• Web widget for expanded access: The program recently released a Web widget ( for local health departments and community-based organizations to place on their Web sites. The widget provides the same information as the mobile (texting) feature, so visitors to these organizations' Web sites can use the widget to search for the nearest HIV/STD testing center, sign up to receive medication reminders and health alerts, and find free health events around the state.

Context of the Innovation

The Center for Minority Health Services, a division of the Illinois Department of Public Health, provides information and technical assistance to increase access to health care services for minority communities in the state. To address the disproportionately high rates of HIV/AIDS in the African-American community, the department launched the Brothers and Sisters United Against HIV /AIDS program to promote HIV education, prevention, and testing. This program includes a targeted public awareness campaign featuring PSAs for radio and print, posters, transit ads, printed materials, events, a Web site, a peer educator program, and other outreach activities. Text 2 Survive was developed as part of the program’s ongoing effort to connect African-American and other minority youth to needed HIV testing and related services.

Did It Work?

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The program has enhanced minority youth access to HIV testing and to accurate information about sexual health and HIV.
  • Enhanced access to testing: In the first year, 790 individuals used the service to locate nearby testing sites. At present, roughly 50 new users access this service each month. For confidentiality reasons, the program does not track how many of these users actually get tested. However, staff at testing sites report that patients do come in as a result of the service.
  • Enhanced access to accurate health information: More than 1,000 individuals have learned about HIV prevention and other educational health events through the service. Many likely would not have known about these events in the absence of the service. In addition, more than 320 individuals have signed up to receive the regular text messages that provide accurate information on HIV prevention and healthy living.

Evidence Rating (What is this?)

Suggestive: The evidence consists of post-implementation data on use of various components of the service, along with anecdotal reports from community partners.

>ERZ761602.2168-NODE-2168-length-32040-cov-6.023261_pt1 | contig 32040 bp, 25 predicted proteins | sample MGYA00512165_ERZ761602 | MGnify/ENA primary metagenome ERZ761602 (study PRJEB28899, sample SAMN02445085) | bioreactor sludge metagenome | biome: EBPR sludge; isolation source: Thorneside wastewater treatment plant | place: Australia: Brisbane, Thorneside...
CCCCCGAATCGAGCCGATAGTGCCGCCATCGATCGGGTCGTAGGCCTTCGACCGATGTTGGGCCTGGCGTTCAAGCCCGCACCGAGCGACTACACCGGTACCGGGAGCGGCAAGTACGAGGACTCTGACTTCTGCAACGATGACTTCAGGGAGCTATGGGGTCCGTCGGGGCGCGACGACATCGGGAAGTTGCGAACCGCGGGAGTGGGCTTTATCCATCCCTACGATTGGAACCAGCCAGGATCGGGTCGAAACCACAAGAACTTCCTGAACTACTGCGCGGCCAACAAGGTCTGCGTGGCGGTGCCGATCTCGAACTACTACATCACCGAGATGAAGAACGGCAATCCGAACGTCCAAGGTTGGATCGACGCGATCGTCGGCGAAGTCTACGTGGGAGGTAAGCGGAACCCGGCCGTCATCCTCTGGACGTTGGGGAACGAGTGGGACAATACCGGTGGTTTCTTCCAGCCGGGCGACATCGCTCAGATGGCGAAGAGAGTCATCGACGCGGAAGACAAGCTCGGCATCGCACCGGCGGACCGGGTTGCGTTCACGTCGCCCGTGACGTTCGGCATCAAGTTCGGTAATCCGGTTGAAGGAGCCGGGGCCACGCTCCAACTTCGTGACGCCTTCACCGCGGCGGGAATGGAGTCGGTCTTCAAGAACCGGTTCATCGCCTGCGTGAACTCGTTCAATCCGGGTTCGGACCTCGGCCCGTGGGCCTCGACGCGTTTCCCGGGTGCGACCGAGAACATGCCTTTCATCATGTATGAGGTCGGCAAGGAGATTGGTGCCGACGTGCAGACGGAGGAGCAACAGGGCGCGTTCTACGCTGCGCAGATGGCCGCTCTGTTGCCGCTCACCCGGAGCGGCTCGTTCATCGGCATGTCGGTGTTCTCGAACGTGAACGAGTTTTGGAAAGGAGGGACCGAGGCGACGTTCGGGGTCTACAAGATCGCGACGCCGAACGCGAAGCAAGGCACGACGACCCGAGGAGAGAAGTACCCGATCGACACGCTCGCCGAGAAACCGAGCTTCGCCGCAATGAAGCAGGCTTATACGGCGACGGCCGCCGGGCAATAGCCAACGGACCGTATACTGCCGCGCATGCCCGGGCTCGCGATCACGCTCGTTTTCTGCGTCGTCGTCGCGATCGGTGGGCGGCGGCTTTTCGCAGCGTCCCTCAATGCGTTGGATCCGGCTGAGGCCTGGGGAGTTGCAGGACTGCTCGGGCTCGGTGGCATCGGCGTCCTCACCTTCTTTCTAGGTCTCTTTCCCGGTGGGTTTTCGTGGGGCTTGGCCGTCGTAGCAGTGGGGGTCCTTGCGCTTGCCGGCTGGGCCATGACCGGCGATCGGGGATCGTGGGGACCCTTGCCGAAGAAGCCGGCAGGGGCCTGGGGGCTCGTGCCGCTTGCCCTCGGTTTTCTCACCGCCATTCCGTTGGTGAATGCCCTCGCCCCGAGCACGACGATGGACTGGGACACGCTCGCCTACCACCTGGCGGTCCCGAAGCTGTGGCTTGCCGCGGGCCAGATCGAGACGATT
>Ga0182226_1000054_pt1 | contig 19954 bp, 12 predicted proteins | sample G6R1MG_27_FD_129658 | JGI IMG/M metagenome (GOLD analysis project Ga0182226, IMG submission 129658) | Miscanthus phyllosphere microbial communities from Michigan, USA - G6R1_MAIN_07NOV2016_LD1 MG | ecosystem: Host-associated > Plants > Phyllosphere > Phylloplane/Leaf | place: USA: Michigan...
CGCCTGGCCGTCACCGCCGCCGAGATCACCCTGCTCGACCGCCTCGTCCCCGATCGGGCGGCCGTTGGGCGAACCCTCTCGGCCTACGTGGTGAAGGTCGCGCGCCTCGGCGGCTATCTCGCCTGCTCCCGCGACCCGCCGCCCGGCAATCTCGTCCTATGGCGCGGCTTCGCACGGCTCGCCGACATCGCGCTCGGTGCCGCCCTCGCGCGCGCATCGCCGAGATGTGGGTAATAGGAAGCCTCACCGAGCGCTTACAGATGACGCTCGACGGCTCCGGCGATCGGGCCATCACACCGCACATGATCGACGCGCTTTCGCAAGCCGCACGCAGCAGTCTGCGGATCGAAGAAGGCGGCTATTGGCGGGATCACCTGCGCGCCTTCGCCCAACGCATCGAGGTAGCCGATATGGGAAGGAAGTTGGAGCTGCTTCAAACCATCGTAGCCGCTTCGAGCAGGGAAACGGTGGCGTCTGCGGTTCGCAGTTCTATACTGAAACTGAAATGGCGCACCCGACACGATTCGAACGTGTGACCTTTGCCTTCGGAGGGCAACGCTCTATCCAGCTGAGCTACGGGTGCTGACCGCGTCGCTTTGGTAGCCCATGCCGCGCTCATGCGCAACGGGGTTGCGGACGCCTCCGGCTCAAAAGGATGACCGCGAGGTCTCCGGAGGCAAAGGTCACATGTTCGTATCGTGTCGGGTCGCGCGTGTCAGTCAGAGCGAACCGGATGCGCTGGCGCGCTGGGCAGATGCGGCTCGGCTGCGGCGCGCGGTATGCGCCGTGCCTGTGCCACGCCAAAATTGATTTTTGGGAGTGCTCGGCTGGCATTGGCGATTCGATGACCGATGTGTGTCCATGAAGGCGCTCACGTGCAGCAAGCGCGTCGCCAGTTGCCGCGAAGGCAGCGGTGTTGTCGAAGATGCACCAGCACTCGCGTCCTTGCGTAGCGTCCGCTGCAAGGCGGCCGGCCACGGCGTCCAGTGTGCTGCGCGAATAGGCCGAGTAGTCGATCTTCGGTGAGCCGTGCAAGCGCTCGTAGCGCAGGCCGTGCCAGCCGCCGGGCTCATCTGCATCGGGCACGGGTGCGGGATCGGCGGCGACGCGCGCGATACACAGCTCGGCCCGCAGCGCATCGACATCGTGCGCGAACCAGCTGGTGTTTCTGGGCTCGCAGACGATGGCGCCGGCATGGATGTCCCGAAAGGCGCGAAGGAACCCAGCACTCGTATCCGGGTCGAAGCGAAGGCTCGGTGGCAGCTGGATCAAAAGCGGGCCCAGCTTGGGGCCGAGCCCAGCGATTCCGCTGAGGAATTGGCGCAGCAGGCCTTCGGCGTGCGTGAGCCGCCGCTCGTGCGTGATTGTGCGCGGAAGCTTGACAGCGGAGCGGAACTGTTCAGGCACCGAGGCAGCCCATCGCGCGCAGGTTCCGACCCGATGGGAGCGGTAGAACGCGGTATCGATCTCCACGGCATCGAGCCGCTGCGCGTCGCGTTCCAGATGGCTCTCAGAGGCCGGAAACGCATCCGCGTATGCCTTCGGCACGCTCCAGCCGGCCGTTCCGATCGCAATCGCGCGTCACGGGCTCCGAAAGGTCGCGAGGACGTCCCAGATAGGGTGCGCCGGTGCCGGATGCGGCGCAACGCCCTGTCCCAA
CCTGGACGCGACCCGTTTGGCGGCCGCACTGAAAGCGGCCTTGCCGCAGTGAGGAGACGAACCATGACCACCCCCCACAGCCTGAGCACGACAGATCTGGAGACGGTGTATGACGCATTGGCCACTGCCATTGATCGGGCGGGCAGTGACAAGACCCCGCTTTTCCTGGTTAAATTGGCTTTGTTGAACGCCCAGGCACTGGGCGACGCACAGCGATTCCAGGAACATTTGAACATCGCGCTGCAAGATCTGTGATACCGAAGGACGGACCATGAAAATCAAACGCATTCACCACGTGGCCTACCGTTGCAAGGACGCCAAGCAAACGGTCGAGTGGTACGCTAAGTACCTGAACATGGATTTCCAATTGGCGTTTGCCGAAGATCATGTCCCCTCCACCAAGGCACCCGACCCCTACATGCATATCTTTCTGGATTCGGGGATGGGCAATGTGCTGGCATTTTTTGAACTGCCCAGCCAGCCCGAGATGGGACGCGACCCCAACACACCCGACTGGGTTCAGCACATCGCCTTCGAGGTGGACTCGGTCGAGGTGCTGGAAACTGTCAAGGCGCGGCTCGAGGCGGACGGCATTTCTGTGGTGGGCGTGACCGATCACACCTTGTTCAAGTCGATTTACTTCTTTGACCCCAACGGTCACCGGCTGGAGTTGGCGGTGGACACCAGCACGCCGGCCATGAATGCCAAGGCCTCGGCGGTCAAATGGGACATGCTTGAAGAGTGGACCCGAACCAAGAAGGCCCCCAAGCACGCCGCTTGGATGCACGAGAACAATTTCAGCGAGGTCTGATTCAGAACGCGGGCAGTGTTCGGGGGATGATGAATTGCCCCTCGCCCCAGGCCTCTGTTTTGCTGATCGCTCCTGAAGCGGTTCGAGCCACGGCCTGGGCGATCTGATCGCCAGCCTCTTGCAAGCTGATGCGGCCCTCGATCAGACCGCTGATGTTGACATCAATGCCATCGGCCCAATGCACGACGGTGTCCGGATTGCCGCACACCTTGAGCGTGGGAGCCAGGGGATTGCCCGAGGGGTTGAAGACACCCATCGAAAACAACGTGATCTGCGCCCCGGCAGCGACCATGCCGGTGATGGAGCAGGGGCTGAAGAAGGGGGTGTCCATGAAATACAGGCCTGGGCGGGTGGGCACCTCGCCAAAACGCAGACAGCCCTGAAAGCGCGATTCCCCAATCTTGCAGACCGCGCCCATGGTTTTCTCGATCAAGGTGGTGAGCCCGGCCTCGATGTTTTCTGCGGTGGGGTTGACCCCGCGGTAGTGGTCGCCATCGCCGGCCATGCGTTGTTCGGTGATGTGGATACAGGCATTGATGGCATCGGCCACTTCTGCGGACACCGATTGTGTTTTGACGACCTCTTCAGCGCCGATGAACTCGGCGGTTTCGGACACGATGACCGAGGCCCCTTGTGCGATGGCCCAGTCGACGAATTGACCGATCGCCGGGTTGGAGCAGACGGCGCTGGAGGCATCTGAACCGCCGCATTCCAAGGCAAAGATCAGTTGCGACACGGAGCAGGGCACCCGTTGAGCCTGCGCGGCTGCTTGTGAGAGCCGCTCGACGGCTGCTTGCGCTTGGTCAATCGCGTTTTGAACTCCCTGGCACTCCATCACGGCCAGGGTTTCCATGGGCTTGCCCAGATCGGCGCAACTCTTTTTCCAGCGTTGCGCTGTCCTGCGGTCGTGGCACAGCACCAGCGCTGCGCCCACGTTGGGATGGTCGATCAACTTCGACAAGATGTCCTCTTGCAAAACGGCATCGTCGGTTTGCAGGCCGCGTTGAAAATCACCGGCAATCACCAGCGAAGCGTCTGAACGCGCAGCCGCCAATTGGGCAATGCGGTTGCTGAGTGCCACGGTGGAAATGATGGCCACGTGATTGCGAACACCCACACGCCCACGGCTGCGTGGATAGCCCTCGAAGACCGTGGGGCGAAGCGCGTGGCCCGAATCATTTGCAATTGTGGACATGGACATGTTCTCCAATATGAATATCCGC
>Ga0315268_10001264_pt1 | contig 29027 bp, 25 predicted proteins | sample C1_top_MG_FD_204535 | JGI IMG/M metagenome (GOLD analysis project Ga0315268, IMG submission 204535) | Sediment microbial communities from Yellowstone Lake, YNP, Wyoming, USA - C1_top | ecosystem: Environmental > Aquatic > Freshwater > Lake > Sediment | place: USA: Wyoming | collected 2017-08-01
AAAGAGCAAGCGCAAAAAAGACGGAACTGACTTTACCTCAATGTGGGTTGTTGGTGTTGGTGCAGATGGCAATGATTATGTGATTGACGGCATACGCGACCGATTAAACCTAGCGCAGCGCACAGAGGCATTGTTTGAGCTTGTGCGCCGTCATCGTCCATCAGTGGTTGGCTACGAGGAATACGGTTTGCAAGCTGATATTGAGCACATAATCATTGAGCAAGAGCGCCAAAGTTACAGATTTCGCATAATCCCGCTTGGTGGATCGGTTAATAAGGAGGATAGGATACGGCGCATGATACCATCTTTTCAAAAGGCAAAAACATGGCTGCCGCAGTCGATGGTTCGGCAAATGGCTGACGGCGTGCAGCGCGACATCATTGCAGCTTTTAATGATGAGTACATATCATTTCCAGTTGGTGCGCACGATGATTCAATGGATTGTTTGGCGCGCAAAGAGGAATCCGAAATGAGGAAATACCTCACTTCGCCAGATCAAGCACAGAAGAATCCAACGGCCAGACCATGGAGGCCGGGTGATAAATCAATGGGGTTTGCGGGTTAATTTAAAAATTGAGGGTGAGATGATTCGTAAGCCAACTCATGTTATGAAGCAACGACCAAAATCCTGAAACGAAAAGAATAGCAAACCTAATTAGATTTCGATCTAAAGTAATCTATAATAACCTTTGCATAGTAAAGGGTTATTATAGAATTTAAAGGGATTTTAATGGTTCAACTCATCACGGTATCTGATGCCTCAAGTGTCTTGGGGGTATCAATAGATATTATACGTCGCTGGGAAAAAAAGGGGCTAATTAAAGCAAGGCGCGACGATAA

How They Did It

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Planning and Development Process

Key steps included the following:

  • Investigating new media, mobile technology use among young minorities: Program developers conducted research to identify new outreach methods that would appeal to minority youth. They found that African-American and Latino youth tend to use cell phones—especially texting—more than white youth, thus making texting a logical vehicle to reach them.
  • Adapting from other health-related texting services: Additional research revealed other health-related texting services that provide testing locations and educational alerts, including Kaiser Foundation’s Get Text-Ed service. Program developers contacted Rip Road, the company that supplied the platform for Kaiser, to see how it could be adapted to meet Illinois’ needs.
  • Reorganizing database to highlight clinics offering free testing: To remove financial barriers to getting tested, program developers reorganized the Centers for Disease Control and Prevention (CDC) database of test sites so that State-funded clinics offering free testing could be listed first in the locator service.
  • Initial pilot testing: In June 2009, program leaders conducted an initial pilot test of the system to gauge user interest and to identify and address any potential problem areas. (For example, the system initially did not work with all cell phone providers. Rip Road was able to address this issue.) This testing also helped to determine the appropriate radius for the clinic search, as some users in urban areas received too many listings while others in less populated areas received too few. Program leaders announced the pilot test through flyers and a statewide press release that included a contest in which those using the service during the testing period were entered into a drawing for a $50 gift card. During this initial test, users could also forward the text message urging individuals to be tested to friends.